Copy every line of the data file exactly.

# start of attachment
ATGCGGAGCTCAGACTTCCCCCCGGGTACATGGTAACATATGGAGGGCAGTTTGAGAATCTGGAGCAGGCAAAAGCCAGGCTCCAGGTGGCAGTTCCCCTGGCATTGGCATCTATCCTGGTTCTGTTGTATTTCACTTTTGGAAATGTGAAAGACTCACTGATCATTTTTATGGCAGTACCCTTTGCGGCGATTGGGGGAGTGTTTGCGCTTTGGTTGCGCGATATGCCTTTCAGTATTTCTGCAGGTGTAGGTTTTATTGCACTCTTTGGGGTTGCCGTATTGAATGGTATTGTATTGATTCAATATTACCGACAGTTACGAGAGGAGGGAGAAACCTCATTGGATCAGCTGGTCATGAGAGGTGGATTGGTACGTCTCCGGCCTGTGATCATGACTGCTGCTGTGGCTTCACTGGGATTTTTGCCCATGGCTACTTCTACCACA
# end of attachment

ATGCGGAGCTCAGACTTCCCCCCGGGTACATGGTAACATATGGAGGGCAGTTTGAGAATCTGGAGCAGGCAAAAGCCAGGCTCCAGGTGGCAGTTCCCCTGGCATTGGCATCTATCCTGGTTCTGTTGTATTTCACTTTTGGAAATGTGAAAGACTCACTGATCATTTTTATGGCAGTACCCTTTGCGGCGATTGGGGGAGTGTTTGCGCTTTGGTTGCGCGATATGCCTTTCAGTATTTCTGCAGGTGTAGGTTTTATTGCACTCTTTGGGGTTGCCGTATTGAATGGTATTGTATTGATTCAATATTACCGACAGTTACGAGAGGAGGGAGAAACCTCATTGGATCAGCTGGTCATGAGAGGTGGATTGGTACGTCTCCGGCCTGTGATCATGACTGCTGCTGTGGCTTCACTGGGATTTTTGCCCATGGCTACTTCTACCACA